Gov. Jim Justice continued Wednesday to defend a much-tweaked version of the state’s COVID-19 risk maps, despite critics — including one of West Virginia’s main public school worker unions — who claim the standards are too watered down.
“Whether people like it or don’t like it about how we’ve modified and changed things, we did the right thing,” Justice said of the state version of the map, which as of Wednesday, put 48 of the state’s 55 counties in low-risk green or yellow categories.
On Tuesday, the West Virginia Education Association announced it plans to seek an injunction to reverse the multiple changes the state has made to the original Harvard Global Health Institute map, changes union leadership contend are creating a false sense of safety.
On Monday, Justice dismissed the Harvard Global map — put together by a consortium of leading scientists, epidemiologists and public health officials from across the country — as being “one size fits all” and stating, “I don’t know why in the world all of a sudden you think the Harvard map is a better map than what the experts right here in West Virginia are doing.”
On Wednesday, Justice said if West Virginia followed the Harvard Global parameters, “we’d have a third to half of our state shut down.”
“Just think how preposterous that would be in so many ways,” Justice added.
On the most recent Harvard Global map, three counties — including Kanawha — are in red, which signifies extremely high spread and calls for stay-at-home orders. Another 14 counties, including Cabell, Wayne, Putnam, Boone and Fayette, were orange, signifying accelerated spread and requiring halting certain activities.
On the Harvard Global map, only two counties — Lewis and Pocahontas — are green, signifying that spread of the virus is contained. On the West Virginia version, 35 counties are green.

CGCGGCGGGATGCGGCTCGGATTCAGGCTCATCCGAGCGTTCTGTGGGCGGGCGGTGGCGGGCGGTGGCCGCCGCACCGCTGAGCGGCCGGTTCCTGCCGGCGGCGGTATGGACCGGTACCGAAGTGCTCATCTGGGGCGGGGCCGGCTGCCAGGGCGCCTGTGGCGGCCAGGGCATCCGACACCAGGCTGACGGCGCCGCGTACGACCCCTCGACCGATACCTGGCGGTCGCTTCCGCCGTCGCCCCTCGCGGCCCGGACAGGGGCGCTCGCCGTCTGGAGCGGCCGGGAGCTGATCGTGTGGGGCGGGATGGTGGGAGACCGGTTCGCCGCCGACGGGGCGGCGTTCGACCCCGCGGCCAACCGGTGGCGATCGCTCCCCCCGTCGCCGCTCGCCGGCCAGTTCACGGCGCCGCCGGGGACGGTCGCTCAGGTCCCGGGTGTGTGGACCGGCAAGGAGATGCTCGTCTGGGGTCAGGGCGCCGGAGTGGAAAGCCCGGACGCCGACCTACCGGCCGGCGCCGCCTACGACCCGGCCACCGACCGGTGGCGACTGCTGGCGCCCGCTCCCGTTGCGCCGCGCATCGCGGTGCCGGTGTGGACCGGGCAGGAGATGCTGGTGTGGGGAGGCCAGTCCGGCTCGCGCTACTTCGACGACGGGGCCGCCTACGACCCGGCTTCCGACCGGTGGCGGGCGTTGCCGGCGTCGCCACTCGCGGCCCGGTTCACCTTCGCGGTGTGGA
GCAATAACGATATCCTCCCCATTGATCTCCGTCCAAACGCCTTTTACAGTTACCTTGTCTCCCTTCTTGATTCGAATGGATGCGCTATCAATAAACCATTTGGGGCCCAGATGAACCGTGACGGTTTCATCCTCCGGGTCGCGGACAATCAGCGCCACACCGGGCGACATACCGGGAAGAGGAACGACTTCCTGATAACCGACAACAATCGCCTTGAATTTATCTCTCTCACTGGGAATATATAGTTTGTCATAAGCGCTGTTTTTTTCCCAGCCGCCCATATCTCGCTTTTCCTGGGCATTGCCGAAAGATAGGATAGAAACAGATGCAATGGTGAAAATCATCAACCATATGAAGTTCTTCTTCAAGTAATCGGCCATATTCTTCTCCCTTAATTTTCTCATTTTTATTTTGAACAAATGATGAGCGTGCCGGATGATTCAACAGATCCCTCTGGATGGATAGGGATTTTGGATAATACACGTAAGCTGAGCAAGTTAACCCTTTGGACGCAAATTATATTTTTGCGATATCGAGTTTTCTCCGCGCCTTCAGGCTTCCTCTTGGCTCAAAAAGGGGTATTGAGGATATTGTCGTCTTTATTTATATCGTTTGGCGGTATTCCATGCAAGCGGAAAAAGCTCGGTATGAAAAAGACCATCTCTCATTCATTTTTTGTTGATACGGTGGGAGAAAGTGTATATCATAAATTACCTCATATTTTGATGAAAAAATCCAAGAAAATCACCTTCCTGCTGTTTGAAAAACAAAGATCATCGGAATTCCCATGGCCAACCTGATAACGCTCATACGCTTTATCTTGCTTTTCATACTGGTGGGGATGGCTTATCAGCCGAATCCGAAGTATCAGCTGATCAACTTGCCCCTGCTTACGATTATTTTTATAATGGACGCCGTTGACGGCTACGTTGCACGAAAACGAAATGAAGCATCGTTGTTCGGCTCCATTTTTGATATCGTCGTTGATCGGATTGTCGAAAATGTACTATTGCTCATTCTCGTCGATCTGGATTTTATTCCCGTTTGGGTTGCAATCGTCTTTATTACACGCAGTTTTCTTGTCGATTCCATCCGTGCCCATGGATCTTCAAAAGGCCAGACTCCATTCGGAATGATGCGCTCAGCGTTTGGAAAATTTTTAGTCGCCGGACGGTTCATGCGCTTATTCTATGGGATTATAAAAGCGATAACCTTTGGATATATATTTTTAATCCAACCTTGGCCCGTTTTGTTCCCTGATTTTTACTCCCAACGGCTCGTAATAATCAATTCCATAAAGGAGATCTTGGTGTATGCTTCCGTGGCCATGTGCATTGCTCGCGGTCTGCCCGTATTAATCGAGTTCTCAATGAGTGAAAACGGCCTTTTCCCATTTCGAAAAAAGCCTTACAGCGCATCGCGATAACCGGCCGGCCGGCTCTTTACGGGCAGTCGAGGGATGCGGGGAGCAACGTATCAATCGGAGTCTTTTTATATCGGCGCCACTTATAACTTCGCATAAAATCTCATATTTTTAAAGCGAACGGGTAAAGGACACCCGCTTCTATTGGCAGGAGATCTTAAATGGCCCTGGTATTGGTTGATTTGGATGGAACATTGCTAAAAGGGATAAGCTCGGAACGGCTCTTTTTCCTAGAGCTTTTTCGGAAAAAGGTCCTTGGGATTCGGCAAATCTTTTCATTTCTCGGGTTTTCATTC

The variations also mean at least five counties that are high-risk orange on the Harvard Global map — Cabell, Putnam, Mingo, Wyoming and Monongalia — and one county that is highest-risk red (Gilmer) show up as lowest-risk green on the West Virginia version of the map.
A major reason for the variation between the maps came last week when the state decided to count either the number of COVID-19 cases per 100,000 population — the Harvard Global metric — or the county’s percentage of positive tests, whichever is lower, to determine each county’s color-coded risk level. That option requires a seven-day positive test rate of above 8% to reach the red category, as opposed to a rolling average of 25 new cases per day per 100,000 population on the Harvard Global metric. Currently, the statewide positivity rate is 3.29%.
Justice contends the change was made to encourage more residents to undergo COVID-19 testing, arguing many were reluctant to be tested under the Harvard Global metric, since more positive tests could raise a county’s risk rating.
Justice on Wednesday said he respects those parents who have “legitimate concerns” about West Virginia’s changes to the metrics, but said he has no patience for criticism of the state map that is politically motivated.
“In a lot of these situations, it’s politics, politics, politics, and it just always stinks,” he said.
Also during Wednesday’s state COVID-19 briefing:
- Justice said he had been unable to confirm reports that high school coaches and parents are having healthy players undergo multiple COVID-19 tests in order to artificially lower county positivity rates, but said it would be awful if it is true.
“I’m a coach, and coaches, honest to Pete, if you’re doing that, then you shouldn’t be a coach,” he said.
- Justice went off on a tirade when asked if the two sign language interpreters who normally participate in the live briefings were absent Wednesday after testing positive for COVID-19, potentially exposing Justice and those staffers who produce the briefing broadcasts to the virus.
While not directly answering the question, Justice complained that disclosing the matter during the COVID-19 broadcast was an invasion of the women’s privacy, and went on to say steps had been taken to assure the safety of the Governor’s Office’s staff.
Earlier Wednesday, the governor’s press office did not respond to a request for information regarding the status of the sign language interpreters.